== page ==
Older Drivers May be Less Cautious at Night When Road Conditions Brighter

Article ID: 552852

Released: 28-May-2009 3:00 PM EDT

Source Newsroom: Ryerson University

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  • Credit: Ryerson University

    Ryerson University Professor Said Easa demonstrates a road simulation test drivers took as part of a study, which found older drivers are less cautious when driving under brighter road conditions at night.

  • Credit: Ryerson University

    Older drivers tend to be less attentive when driving under brighter road conditions at night, according to a new study by Ryerson University professors Maureen Reed (left) and Said Easa (right).

Newswise — Older drivers tend to be less cautious behind the wheel when roadways are slightly more illuminated, according to a study released today by Ryerson University researchers.

"This finding took us by surprise," says Maureen Reed, a Ryerson psychology professor specializing in vision science and lead author of the study, which was funded by the Ontario Ministry of Transportation.

The ministry approached Reed, Professor Said Easa of Ryerson's Department of Civil Engineering and psychology Professor Frank Russo a year ago to study whether slightly increasing the light intensity on Ontario highways would improve older drivers' performance on roads.

"No one has studied older drivers' driving behaviour and performance at night before in great detail, despite the fact that this is the fastest growing group of drivers in the province," says the study's co-author Easa, who has published numerous papers on road safety. Drivers who are 60 years and older make up 13 per cent of Ontario's licensed drivers.

The researchers surveyed the night-time driving habits of 219 older adults 60 years and older from Ryerson's LIFE Institute, a G. Raymond Chang School of Continuing Education program promoting lifelong learning for seniors. They also tested the visual and cognitive abilities of a second group of 97 adults, ranging from 19 to 84 years, to assess their depth perception and ability to process information among other skills critical to driving safely in dim light. These adults also described their night-time driving experiences. Finally, 75 drivers of that group took a road test in Ryerson's driving simulator lab to test their driving performance: first under light conditions typical of Ontario roads at night, then at a slightly brighter intensity.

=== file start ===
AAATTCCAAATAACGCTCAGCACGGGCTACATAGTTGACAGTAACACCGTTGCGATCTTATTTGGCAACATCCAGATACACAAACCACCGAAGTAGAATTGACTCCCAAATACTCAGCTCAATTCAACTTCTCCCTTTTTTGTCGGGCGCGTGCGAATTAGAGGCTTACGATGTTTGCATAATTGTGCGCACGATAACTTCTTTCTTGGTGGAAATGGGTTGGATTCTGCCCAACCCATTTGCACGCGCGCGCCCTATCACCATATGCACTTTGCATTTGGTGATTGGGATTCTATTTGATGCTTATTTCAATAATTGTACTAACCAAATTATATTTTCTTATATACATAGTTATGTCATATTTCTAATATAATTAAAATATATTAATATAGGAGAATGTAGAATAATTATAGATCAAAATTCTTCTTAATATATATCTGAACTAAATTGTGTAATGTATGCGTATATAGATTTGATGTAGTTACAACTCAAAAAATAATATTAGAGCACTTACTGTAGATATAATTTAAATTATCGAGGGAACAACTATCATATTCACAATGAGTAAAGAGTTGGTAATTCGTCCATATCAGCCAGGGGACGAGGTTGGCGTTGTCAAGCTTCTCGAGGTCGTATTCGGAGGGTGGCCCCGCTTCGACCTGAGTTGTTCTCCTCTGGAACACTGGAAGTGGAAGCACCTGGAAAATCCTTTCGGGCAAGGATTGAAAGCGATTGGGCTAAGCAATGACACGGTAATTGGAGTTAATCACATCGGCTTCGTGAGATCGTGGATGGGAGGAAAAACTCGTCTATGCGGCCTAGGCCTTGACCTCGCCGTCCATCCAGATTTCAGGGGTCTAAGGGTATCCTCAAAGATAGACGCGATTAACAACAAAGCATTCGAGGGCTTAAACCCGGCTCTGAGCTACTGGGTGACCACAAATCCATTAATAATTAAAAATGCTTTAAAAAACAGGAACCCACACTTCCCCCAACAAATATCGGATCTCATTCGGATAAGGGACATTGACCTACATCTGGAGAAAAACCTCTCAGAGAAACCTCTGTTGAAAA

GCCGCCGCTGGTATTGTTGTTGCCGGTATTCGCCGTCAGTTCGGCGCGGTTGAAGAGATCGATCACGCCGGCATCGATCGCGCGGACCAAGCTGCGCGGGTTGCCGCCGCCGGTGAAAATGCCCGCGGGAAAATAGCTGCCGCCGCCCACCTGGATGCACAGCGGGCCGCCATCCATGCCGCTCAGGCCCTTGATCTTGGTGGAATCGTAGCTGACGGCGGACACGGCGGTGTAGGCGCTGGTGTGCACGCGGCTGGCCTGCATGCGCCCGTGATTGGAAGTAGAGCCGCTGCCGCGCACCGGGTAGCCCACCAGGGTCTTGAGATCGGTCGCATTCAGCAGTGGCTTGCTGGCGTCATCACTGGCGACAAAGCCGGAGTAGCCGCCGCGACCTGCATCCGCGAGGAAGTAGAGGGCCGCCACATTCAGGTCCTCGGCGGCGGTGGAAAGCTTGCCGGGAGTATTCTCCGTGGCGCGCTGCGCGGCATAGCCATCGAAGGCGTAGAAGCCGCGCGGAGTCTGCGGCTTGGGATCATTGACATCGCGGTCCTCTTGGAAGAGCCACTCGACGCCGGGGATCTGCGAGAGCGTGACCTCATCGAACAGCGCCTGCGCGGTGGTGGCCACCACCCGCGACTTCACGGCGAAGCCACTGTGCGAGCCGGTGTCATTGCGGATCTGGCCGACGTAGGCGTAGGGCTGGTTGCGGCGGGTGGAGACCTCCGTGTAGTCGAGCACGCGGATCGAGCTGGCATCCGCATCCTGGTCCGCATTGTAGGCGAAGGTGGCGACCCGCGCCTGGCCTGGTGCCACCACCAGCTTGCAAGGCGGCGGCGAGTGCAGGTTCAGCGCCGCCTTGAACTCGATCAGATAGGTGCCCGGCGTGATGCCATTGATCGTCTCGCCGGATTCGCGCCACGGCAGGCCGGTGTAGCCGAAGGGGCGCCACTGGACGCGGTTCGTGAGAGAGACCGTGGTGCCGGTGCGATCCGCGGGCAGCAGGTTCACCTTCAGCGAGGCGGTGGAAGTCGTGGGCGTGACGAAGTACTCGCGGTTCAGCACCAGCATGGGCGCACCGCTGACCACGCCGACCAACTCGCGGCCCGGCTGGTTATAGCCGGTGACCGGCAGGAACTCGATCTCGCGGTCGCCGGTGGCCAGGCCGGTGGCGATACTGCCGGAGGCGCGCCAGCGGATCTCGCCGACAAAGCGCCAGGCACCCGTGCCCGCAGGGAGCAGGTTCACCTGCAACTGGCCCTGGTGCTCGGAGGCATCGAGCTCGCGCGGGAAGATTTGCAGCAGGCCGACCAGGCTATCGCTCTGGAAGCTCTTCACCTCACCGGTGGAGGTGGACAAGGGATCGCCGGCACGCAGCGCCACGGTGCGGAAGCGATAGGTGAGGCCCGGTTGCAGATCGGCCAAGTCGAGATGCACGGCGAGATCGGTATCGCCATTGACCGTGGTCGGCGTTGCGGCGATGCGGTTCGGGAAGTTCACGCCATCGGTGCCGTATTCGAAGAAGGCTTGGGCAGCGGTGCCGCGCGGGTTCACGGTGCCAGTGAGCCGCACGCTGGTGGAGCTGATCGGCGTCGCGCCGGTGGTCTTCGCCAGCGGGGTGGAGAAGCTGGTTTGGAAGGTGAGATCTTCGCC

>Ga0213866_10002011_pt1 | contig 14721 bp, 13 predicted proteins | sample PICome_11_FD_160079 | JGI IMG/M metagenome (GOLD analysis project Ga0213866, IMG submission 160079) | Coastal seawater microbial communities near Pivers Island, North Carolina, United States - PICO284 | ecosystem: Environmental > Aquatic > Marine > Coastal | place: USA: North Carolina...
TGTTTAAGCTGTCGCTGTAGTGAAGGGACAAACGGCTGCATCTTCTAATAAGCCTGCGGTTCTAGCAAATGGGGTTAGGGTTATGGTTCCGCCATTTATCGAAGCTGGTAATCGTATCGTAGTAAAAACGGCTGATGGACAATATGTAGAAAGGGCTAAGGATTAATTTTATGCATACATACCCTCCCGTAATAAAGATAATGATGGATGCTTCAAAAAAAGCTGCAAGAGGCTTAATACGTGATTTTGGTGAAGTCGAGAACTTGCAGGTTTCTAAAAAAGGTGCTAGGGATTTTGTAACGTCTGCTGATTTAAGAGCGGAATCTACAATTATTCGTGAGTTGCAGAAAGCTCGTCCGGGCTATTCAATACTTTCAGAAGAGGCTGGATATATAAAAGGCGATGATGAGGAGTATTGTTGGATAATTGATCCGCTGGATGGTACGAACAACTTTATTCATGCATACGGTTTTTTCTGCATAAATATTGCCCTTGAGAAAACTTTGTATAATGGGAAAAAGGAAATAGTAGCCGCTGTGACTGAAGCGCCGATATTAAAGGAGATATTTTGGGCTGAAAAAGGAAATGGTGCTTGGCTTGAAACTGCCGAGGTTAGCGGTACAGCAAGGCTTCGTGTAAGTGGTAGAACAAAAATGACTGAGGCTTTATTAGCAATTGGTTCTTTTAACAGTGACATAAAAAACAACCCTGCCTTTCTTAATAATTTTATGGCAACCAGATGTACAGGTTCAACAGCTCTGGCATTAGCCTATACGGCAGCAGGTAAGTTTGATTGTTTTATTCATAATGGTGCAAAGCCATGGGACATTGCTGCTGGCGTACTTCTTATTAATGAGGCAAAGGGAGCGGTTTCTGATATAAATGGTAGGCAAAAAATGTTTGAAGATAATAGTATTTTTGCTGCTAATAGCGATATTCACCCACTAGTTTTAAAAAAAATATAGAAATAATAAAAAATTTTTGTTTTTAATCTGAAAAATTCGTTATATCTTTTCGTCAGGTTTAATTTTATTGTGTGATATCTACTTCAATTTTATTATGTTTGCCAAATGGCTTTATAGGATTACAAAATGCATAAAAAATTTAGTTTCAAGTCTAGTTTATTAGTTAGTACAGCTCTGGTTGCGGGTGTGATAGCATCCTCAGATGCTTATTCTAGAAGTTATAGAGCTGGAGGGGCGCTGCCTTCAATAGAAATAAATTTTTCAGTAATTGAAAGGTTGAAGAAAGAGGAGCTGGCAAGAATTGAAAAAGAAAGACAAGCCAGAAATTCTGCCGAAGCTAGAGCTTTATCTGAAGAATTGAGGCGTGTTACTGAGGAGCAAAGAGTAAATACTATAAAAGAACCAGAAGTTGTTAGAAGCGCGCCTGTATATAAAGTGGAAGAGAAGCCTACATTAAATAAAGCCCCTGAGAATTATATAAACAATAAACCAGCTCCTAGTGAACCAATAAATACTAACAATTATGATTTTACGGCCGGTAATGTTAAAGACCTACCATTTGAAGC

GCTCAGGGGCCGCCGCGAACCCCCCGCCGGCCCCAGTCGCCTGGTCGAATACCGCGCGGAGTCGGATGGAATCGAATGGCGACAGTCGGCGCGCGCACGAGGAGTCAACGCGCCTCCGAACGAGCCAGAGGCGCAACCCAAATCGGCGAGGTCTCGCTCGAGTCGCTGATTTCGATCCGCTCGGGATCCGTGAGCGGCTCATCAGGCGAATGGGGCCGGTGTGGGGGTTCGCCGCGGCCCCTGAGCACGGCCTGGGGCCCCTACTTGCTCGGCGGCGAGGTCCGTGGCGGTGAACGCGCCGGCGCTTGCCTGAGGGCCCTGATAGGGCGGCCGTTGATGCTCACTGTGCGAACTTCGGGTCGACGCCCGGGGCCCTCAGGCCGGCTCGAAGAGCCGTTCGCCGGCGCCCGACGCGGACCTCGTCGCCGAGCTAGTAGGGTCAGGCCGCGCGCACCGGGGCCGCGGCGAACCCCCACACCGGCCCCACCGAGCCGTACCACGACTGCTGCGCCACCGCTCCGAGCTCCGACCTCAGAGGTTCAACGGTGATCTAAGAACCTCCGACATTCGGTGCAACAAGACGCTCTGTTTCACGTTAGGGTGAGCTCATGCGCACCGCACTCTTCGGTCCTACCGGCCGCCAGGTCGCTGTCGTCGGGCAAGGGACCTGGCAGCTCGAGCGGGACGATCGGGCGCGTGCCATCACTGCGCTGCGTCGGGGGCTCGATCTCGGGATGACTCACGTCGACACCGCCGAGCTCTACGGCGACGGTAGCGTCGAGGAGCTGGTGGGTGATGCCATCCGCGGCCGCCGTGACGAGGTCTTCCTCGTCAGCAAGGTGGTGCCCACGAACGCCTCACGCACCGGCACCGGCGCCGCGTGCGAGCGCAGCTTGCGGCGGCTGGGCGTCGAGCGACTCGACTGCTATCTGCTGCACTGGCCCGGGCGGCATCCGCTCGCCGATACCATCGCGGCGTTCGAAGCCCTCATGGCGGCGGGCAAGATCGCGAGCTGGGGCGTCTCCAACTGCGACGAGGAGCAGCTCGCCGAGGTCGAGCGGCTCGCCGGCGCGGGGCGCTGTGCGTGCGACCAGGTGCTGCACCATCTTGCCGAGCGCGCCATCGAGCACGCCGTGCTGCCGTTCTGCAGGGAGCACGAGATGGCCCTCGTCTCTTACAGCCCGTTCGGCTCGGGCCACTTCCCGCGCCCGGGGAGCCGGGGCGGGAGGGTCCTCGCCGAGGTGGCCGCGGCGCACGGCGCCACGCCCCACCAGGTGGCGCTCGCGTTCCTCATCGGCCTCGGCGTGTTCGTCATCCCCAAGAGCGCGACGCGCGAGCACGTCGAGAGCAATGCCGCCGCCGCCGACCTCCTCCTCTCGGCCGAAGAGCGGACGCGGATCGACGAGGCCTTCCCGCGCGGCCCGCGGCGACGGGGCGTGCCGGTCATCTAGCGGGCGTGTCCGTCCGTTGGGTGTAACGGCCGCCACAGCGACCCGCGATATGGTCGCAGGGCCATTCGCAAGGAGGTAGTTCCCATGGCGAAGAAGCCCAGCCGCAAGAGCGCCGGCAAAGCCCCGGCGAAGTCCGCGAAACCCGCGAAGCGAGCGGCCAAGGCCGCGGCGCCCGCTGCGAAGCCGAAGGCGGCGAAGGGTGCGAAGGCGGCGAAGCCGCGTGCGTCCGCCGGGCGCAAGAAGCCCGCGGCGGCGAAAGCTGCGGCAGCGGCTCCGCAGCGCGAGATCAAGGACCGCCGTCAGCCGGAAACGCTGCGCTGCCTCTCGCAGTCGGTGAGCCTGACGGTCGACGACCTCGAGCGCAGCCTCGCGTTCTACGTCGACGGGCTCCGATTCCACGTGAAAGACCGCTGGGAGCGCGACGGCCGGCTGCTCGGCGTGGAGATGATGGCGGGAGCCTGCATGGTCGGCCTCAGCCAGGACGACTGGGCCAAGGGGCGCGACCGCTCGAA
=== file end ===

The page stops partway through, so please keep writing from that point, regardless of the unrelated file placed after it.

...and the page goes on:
Older drivers from the second group were able to see information signs and respond faster during the road simulation test when the highway was more brightly lit. Survey data showed that many seniors often miss signs on roads while driving at night, which causes them problems in finding their way, among other traffic issues.

However, all drivers, including seniors, became less cautious under brighter road conditions. They exceeded the speed limit and drove onto the shoulder of the highway more often. Older adults also were less accurate and precise in following road curves.

Reed suggests that older drivers may pay less attention to their driving under brighter driving conditions. "In the lower light situation, they are slowing down and driving more carefully because they are having difficulty seeing objects and processing what's going on. With the higher light intensity, they felt they didn't need to be as attentive."

The researchers also found that older drivers who rarely drove or avoided driving at night were less accurate and braked faster when they were driving with more light. They were also more cautious and stayed within their lanes more often under low light conditions. Overall, they found that participants who reported they drove less frequently, or avoided driving all together, had the most driving problems at night.

"There has been some research that suggests older adults can drive as well as their younger counterparts because they are regular drivers," says Reed. "It is important for older drivers who avoid driving at night to practice this activity under safe conditions, especially since they rely on their cars to keep their independence and get around."

Easa recommends that lighting should be only increased around highway signs to help older drivers see this information and have time to react more quickly. However, he says the light intensity should remain unchanged in other areas of roads and highways, including areas that require extra caution such as around curves.

Contact Suelan Toye, Public Affairs, to arrange an interview with the researchers or schedule a demonstration of the road test.

To download a video of a demonstration of the road test and researchers discussing the study's findings, go to: http://www.youtube.com/watch?v=nNdfHmSOTUw

Ryerson University is Canada's leader in innovative career-focused education, offering close to 90 PhD, master's, and undergraduate programs in the Faculty of Arts; the Faculty of Communication & Design; the Faculty of Community Services; the Faculty of Engineering, Architecture and Science; and the Ted Rogers School of Management. Ryerson University has graduate and undergraduate enrolment of 26,500 students. With more than 68,000 registrations annually, The G. Raymond Chang School of Continuing Education is Canada's leading provider of university-based adult education.


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